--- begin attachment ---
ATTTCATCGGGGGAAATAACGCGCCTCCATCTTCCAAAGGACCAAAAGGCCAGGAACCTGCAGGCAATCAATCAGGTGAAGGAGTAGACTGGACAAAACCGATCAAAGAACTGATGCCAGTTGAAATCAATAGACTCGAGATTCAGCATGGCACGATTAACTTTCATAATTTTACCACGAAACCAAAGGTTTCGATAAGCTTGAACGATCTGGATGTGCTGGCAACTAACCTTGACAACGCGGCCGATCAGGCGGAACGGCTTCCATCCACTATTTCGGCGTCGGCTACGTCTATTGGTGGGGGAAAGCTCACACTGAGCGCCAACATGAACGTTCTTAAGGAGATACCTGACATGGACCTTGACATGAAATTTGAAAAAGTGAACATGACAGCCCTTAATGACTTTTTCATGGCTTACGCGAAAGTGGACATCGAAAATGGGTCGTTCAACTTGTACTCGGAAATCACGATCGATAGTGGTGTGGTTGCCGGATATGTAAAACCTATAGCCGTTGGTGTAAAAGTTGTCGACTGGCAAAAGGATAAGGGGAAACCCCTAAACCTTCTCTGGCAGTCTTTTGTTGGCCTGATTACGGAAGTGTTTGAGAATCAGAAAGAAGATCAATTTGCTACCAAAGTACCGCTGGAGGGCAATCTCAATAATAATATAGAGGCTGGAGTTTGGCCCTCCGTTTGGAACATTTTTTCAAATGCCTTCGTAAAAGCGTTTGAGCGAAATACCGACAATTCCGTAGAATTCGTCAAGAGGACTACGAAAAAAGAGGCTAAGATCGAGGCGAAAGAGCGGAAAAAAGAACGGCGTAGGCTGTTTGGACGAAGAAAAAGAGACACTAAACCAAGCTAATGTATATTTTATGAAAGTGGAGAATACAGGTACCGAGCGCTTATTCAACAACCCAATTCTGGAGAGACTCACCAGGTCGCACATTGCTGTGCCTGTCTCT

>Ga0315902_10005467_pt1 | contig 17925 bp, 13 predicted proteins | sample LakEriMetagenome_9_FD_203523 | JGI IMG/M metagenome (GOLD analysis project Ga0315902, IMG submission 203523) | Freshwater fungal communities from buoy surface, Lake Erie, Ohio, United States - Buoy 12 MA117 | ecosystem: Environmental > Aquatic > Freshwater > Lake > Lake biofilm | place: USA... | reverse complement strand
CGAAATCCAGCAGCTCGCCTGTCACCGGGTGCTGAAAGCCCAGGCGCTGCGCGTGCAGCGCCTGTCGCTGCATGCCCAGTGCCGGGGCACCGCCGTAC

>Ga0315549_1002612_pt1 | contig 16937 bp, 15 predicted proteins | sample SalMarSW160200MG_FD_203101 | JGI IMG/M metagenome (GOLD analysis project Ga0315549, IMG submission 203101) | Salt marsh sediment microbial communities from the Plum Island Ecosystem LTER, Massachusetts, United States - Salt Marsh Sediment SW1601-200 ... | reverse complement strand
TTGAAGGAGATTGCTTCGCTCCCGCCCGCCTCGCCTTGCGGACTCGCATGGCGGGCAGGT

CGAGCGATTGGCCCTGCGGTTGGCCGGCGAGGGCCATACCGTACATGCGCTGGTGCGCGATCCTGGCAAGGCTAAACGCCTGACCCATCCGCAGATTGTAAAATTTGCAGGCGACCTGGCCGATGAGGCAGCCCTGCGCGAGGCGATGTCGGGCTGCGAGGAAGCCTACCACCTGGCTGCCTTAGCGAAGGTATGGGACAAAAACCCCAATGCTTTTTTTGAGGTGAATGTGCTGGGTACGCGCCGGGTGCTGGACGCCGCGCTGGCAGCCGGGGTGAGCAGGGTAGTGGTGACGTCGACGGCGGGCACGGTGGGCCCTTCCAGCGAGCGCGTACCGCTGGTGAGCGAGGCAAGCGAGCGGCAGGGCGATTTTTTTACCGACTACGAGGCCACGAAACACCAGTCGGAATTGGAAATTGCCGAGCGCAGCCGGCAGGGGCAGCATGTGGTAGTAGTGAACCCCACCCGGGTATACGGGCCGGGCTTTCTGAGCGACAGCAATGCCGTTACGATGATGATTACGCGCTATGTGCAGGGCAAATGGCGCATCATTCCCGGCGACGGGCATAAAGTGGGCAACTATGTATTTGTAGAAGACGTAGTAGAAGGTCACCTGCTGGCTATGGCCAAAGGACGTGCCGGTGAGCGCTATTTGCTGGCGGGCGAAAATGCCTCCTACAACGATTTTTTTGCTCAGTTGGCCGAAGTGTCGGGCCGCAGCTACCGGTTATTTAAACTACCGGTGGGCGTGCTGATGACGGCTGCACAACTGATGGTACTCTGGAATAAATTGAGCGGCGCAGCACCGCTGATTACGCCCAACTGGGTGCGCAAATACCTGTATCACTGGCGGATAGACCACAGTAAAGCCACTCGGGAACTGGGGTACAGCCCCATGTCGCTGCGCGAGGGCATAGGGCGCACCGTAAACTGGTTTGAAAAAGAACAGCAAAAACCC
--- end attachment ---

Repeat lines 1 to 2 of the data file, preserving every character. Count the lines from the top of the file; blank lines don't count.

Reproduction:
ATTTCATCGGGGGAAATAACGCGCCTCCATCTTCCAAAGGACCAAAAGGCCAGGAACCTGCAGGCAATCAATCAGGTGAAGGAGTAGACTGGACAAAACCGATCAAAGAACTGATGCCAGTTGAAATCAATAGACTCGAGATTCAGCATGGCACGATTAACTTTCATAATTTTACCACGAAACCAAAGGTTTCGATAAGCTTGAACGATCTGGATGTGCTGGCAACTAACCTTGACAACGCGGCCGATCAGGCGGAACGGCTTCCATCCACTATTTCGGCGTCGGCTACGTCTATTGGTGGGGGAAAGCTCACACTGAGCGCCAACATGAACGTTCTTAAGGAGATACCTGACATGGACCTTGACATGAAATTTGAAAAAGTGAACATGACAGCCCTTAATGACTTTTTCATGGCTTACGCGAAAGTGGACATCGAAAATGGGTCGTTCAACTTGTACTCGGAAATCACGATCGATAGTGGTGTGGTTGCCGGATATGTAAAACCTATAGCCGTTGGTGTAAAAGTTGTCGACTGGCAAAAGGATAAGGGGAAACCCCTAAACCTTCTCTGGCAGTCTTTTGTTGGCCTGATTACGGAAGTGTTTGAGAATCAGAAAGAAGATCAATTTGCTACCAAAGTACCGCTGGAGGGCAATCTCAATAATAATATAGAGGCTGGAGTTTGGCCCTCCGTTTGGAACATTTTTTCAAATGCCTTCGTAAAAGCGTTTGAGCGAAATACCGACAATTCCGTAGAATTCGTCAAGAGGACTACGAAAAAAGAGGCTAAGATCGAGGCGAAAGAGCGGAAAAAAGAACGGCGTAGGCTGTTTGGACGAAGAAAAAGAGACACTAAACCAAGCTAATGTATATTTTATGAAAGTGGAGAATACAGGTACCGAGCGCTTATTCAACAACCCAATTCTGGAGAGACTCACCAGGTCGCACATTGCTGTGCCTGTCTCT

>Ga0315902_10005467_pt1 | contig 17925 bp, 13 predicted proteins | sample LakEriMetagenome_9_FD_203523 | JGI IMG/M metagenome (GOLD analysis project Ga0315902, IMG submission 203523) | Freshwater fungal communities from buoy surface, Lake Erie, Ohio, United States - Buoy 12 MA117 | ecosystem: Environmental > Aquatic > Freshwater > Lake > Lake biofilm | place: USA... | reverse complement strand